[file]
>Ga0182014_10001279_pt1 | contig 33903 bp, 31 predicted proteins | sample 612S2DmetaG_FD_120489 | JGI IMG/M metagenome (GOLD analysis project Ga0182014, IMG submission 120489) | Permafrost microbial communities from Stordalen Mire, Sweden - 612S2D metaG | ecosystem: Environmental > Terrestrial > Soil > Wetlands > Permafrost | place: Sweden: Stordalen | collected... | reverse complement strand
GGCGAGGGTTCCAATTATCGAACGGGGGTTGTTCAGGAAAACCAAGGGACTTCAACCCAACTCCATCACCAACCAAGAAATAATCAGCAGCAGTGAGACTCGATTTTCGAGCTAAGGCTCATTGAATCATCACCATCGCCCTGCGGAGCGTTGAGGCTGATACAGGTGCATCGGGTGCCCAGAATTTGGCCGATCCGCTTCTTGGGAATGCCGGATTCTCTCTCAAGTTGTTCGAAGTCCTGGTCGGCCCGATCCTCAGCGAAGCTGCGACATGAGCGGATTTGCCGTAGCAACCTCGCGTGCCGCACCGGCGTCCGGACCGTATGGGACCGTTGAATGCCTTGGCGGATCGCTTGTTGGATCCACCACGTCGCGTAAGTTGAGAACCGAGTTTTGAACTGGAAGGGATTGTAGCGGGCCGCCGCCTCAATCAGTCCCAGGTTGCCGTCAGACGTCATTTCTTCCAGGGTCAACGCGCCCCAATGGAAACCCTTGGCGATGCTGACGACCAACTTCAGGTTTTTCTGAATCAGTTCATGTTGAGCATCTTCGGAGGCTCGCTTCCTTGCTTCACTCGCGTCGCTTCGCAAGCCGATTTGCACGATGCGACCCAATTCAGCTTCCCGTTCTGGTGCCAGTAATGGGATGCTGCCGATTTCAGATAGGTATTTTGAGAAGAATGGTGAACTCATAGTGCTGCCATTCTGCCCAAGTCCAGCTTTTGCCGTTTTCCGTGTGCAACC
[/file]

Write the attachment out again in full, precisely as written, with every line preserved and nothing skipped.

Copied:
>Ga0182014_10001279_pt1 | contig 33903 bp, 31 predicted proteins | sample 612S2DmetaG_FD_120489 | JGI IMG/M metagenome (GOLD analysis project Ga0182014, IMG submission 120489) | Permafrost microbial communities from Stordalen Mire, Sweden - 612S2D metaG | ecosystem: Environmental > Terrestrial > Soil > Wetlands > Permafrost | place: Sweden: Stordalen | collected... | reverse complement strand
GGCGAGGGTTCCAATTATCGAACGGGGGTTGTTCAGGAAAACCAAGGGACTTCAACCCAACTCCATCACCAACCAAGAAATAATCAGCAGCAGTGAGACTCGATTTTCGAGCTAAGGCTCATTGAATCATCACCATCGCCCTGCGGAGCGTTGAGGCTGATACAGGTGCATCGGGTGCCCAGAATTTGGCCGATCCGCTTCTTGGGAATGCCGGATTCTCTCTCAAGTTGTTCGAAGTCCTGGTCGGCCCGATCCTCAGCGAAGCTGCGACATGAGCGGATTTGCCGTAGCAACCTCGCGTGCCGCACCGGCGTCCGGACCGTATGGGACCGTTGAATGCCTTGGCGGATCGCTTGTTGGATCCACCACGTCGCGTAAGTTGAGAACCGAGTTTTGAACTGGAAGGGATTGTAGCGGGCCGCCGCCTCAATCAGTCCCAGGTTGCCGTCAGACGTCATTTCTTCCAGGGTCAACGCGCCCCAATGGAAACCCTTGGCGATGCTGACGACCAACTTCAGGTTTTTCTGAATCAGTTCATGTTGAGCATCTTCGGAGGCTCGCTTCCTTGCTTCACTCGCGTCGCTTCGCAAGCCGATTTGCACGATGCGACCCAATTCAGCTTCCCGTTCTGGTGCCAGTAATGGGATGCTGCCGATTTCAGATAGGTATTTTGAGAAGAATGGTGAACTCATAGTGCTGCCATTCTGCCCAAGTCCAGCTTTTGCCGTTTTCCGTGTGCAACC